Don’t ask me why, but three days ago I did a triathlon. Some of you who have been here for a while may remember that I did one this time last year too. No, I’m not insane… totally. Last year I trained for my triathlon. I did an open water swim before hand and visited my local pool at least four times in preparation. I did it with my friend Ross and we had a great time that we remember fondly with the most epic photo of us crossing the finish line together that we each have a copy of framed in our houses.
On the back of last year’s excitement, when registration opened earlier this year to do it again we decided to do it, this time signing up a new recruit in the shape of Ross’ girlfriend Sophie, who wanted to get in on some of the fun. (We omitted to tell her that the lake smelt like goose shit and everyone weed into their wetsuits to warm up when they got into the water).
But as the weeks and then months past, I didn’t go swimming. I find it to be a big faff and I had put this triathlon in a box of things that were happening ‘ages away’ (you know the box, it’s full of things like the date your car needs a service, Christmas and weddings of relatives that you don’t really want to go to). A few weeks ago I did my first half marathon, which although I’m so incredibly proud of, kind of fucked me up. I’ve had a pain in my hip and a really bad knee since then and so, truthfully, I had quietly gone about hatching a well laid out plan to pull out of the tri. First I told my mum that it hurt too much to run (which was true), then I told my boyfriend that I would see how I went and then I subtly dropped the fact that I was toying with the idea of quitting to my friend Soph, who I had planned to do it with. By the Friday I was not going to do it. I had pulled out. I didn’t have anything to prove, I told myself. I’m fit enough. I did it last year. I ran a half marathon last month. I can always try again next time. Sophie won’t mind, she can do it with Ross. No one will miss me. No one will judge me. That’s what I said, over and over again. To myself, and to anyone else that asked. I DON’T HAVE ANYTHING TO PROVE.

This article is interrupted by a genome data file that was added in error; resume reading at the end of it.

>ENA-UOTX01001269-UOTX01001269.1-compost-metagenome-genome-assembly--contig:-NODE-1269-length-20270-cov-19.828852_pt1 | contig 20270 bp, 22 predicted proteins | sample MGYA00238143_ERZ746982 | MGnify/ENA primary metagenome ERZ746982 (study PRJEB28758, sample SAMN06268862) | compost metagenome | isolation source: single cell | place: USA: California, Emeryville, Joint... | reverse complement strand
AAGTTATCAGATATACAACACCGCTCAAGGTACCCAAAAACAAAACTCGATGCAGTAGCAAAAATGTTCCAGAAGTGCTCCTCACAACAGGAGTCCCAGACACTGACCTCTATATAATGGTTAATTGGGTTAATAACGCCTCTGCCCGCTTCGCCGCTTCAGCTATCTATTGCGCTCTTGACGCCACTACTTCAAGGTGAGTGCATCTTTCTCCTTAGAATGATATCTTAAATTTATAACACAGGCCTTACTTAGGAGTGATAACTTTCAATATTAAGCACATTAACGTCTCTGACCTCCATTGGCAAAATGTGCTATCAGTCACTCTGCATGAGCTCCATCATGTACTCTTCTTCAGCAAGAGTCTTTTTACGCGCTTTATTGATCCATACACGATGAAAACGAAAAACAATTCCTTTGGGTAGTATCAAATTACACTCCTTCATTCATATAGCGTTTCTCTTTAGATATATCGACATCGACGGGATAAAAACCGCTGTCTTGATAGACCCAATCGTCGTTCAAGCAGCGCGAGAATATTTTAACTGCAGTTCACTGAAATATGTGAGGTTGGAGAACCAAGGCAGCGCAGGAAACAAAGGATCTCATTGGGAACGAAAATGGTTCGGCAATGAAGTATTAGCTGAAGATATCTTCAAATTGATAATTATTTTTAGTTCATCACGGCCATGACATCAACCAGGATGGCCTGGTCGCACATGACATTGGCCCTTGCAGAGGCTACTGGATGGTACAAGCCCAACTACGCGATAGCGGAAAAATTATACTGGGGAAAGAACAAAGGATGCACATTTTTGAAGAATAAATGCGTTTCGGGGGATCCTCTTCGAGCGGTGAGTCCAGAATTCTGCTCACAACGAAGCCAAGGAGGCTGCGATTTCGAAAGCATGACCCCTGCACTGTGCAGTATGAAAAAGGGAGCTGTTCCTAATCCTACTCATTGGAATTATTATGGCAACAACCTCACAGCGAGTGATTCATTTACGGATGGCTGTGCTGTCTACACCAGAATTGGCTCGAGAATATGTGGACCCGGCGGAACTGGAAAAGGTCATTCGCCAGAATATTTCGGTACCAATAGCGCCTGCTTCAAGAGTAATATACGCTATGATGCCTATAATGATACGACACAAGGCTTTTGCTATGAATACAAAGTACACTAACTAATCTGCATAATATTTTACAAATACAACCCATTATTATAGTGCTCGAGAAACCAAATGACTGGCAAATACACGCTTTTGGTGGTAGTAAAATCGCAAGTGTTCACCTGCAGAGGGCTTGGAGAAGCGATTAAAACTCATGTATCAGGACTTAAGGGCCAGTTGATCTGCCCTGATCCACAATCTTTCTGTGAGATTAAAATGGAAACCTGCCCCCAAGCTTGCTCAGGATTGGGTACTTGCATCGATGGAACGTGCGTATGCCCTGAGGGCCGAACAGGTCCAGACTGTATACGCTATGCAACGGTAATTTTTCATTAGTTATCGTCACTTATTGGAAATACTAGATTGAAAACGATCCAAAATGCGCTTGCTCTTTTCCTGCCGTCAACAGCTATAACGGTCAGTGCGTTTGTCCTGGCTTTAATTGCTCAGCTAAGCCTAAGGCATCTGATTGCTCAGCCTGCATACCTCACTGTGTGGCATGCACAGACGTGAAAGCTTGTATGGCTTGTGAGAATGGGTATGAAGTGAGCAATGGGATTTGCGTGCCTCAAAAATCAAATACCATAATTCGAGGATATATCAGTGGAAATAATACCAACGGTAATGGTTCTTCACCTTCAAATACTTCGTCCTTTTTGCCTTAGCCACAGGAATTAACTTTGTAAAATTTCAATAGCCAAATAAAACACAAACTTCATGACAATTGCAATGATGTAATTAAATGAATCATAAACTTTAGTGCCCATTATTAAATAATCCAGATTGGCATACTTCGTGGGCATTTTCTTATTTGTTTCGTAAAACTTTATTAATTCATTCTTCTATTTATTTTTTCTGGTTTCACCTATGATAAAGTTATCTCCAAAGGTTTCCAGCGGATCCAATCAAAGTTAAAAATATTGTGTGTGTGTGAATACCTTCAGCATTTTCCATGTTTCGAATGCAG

But then on Saturday morning, the morning of the tri, I woke up and just knew that I would be doing a triathlon that day. My excuses and justifications were falling on my own deaf ears and I knew I had to do it. For two main reasons. One, I’d kick myself for ages if I pulled out. I’d hate watching everyone doing it, I’d feel like a total loser and would be so angry with myself for not at least giving it a go. (That’s FOMO for you). Two, I’d made a promise to Sophie that we would do it together, she would pull me through the swim if I would pull her through the run. I couldn’t bring myself to let her down on the day and so, true to my word, I pulled my tri suit on. (Which, if I’m honest, due to it’s tightness, showed in excruciating detail. how much more unfit I was this year compared with last…).
Anyway, I ate my breakfast, packed up a bag and, with as little preparation as is probably possible, we headed to the event. After a quick nervous wee, a couple of nervous cigarettes and a huge battle with my wetsuit which hadn’t been out of the cupboard since last year, we made our way down to the lake. It was here that it hit me for the first time that I was about to go swimming for the first time since this day last year, and I panicked. Whereas last year Ross and I had entered the water with excitement, this year I freaked, I was nervous and scared. Getting in the water it was freezing and I felt my chest getting tighter and tighter. Thankfully Ross and Sophie stayed nearby and my friend Sally, a superstar athlete who does this kind of stuff all the time talked me round. As the whistle went I started swimming, slowly, very very slowly. I was too afraid to put my head under the water and was all to aware that the more I swam the harder it seemed, it was taking a crazy long time to do and no matter how hard I worked, the finish line just didn’t seem to be getting any closer. (Not helped by the fact that my goggles were so steamed up I couldn’t see my arms, let alone something 750m away). Ross, Sophie and Sally all stayed nearby though and with their constant encouragements I somehow made it out of the water.